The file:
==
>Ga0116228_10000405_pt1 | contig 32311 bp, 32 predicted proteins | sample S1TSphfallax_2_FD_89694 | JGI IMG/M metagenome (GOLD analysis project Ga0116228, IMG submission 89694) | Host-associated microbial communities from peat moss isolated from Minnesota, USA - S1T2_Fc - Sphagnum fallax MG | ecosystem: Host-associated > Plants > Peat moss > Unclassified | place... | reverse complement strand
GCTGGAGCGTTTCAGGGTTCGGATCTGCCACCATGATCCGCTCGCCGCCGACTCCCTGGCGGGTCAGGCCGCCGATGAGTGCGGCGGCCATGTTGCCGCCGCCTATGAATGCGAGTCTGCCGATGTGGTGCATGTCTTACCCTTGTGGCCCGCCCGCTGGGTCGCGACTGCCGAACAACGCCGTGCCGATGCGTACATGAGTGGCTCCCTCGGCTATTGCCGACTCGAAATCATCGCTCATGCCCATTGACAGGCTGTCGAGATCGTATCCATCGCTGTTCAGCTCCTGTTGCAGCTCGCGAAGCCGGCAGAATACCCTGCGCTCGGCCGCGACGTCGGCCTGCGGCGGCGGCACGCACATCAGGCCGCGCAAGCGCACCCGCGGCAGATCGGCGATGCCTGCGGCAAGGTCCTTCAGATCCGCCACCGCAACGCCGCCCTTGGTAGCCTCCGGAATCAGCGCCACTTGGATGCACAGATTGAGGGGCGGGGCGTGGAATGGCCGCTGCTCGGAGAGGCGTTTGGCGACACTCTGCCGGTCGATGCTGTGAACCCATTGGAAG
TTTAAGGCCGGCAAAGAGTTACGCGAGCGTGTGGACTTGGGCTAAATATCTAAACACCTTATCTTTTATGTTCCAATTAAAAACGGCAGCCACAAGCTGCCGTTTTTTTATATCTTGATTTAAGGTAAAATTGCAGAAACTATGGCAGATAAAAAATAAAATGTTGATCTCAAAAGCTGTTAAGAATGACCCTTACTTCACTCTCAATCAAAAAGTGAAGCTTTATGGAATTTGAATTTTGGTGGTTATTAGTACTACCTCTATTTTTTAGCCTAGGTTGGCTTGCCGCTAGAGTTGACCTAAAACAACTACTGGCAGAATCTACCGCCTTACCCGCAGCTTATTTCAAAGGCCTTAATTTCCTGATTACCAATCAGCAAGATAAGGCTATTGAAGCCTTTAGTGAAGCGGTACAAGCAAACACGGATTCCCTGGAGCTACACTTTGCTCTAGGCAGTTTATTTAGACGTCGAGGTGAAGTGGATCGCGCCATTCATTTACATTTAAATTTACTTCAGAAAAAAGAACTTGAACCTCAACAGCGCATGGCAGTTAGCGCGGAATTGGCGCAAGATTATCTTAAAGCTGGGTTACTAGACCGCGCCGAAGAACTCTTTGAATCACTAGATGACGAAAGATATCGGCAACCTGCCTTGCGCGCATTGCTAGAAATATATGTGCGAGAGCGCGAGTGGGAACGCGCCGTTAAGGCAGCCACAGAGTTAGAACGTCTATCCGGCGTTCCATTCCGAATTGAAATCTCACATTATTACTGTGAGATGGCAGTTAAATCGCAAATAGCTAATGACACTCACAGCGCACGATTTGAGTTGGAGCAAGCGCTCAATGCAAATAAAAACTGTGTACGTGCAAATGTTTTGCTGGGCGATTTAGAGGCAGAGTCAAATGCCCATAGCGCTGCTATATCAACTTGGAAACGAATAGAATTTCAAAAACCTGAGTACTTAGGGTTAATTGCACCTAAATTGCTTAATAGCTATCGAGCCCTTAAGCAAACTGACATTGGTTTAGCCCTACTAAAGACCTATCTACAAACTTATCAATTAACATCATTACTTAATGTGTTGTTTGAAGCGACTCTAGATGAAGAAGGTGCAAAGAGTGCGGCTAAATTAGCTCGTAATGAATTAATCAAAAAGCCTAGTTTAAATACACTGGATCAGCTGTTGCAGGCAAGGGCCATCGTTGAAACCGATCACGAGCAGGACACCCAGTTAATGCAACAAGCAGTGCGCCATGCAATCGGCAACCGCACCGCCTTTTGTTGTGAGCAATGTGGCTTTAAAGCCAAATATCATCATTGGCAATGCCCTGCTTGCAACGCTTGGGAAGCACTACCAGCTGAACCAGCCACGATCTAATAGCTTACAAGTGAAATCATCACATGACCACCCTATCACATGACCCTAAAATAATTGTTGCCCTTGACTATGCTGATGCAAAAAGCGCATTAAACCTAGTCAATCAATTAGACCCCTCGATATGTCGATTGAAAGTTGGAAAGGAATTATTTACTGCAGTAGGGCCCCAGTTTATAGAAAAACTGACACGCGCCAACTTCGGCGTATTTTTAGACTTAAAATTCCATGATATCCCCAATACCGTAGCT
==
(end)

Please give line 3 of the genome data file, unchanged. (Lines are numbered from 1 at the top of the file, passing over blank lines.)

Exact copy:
TTTAAGGCCGGCAAAGAGTTACGCGAGCGTGTGGACTTGGGCTAAATATCTAAACACCTTATCTTTTATGTTCCAATTAAAAACGGCAGCCACAAGCTGCCGTTTTTTTATATCTTGATTTAAGGTAAAATTGCAGAAACTATGGCAGATAAAAAATAAAATGTTGATCTCAAAAGCTGTTAAGAATGACCCTTACTTCACTCTCAATCAAAAAGTGAAGCTTTATGGAATTTGAATTTTGGTGGTTATTAGTACTACCTCTATTTTTTAGCCTAGGTTGGCTTGCCGCTAGAGTTGACCTAAAACAACTACTGGCAGAATCTACCGCCTTACCCGCAGCTTATTTCAAAGGCCTTAATTTCCTGATTACCAATCAGCAAGATAAGGCTATTGAAGCCTTTAGTGAAGCGGTACAAGCAAACACGGATTCCCTGGAGCTACACTTTGCTCTAGGCAGTTTATTTAGACGTCGAGGTGAAGTGGATCGCGCCATTCATTTACATTTAAATTTACTTCAGAAAAAAGAACTTGAACCTCAACAGCGCATGGCAGTTAGCGCGGAATTGGCGCAAGATTATCTTAAAGCTGGGTTACTAGACCGCGCCGAAGAACTCTTTGAATCACTAGATGACGAAAGATATCGGCAACCTGCCTTGCGCGCATTGCTAGAAATATATGTGCGAGAGCGCGAGTGGGAACGCGCCGTTAAGGCAGCCACAGAGTTAGAACGTCTATCCGGCGTTCCATTCCGAATTGAAATCTCACATTATTACTGTGAGATGGCAGTTAAATCGCAAATAGCTAATGACACTCACAGCGCACGATTTGAGTTGGAGCAAGCGCTCAATGCAAATAAAAACTGTGTACGTGCAAATGTTTTGCTGGGCGATTTAGAGGCAGAGTCAAATGCCCATAGCGCTGCTATATCAACTTGGAAACGAATAGAATTTCAAAAACCTGAGTACTTAGGGTTAATTGCACCTAAATTGCTTAATAGCTATCGAGCCCTTAAGCAAACTGACATTGGTTTAGCCCTACTAAAGACCTATCTACAAACTTATCAATTAACATCATTACTTAATGTGTTGTTTGAAGCGACTCTAGATGAAGAAGGTGCAAAGAGTGCGGCTAAATTAGCTCGTAATGAATTAATCAAAAAGCCTAGTTTAAATACACTGGATCAGCTGTTGCAGGCAAGGGCCATCGTTGAAACCGATCACGAGCAGGACACCCAGTTAATGCAACAAGCAGTGCGCCATGCAATCGGCAACCGCACCGCCTTTTGTTGTGAGCAATGTGGCTTTAAAGCCAAATATCATCATTGGCAATGCCCTGCTTGCAACGCTTGGGAAGCACTACCAGCTGAACCAGCCACGATCTAATAGCTTACAAGTGAAATCATCACATGACCACCCTATCACATGACCCTAAAATAATTGTTGCCCTTGACTATGCTGATGCAAAAAGCGCATTAAACCTAGTCAATCAATTAGACCCCTCGATATGTCGATTGAAAGTTGGAAAGGAATTATTTACTGCAGTAGGGCCCCAGTTTATAGAAAAACTGACACGCGCCAACTTCGGCGTATTTTTAGACTTAAAATTCCATGATATCCCCAATACCGTAGCT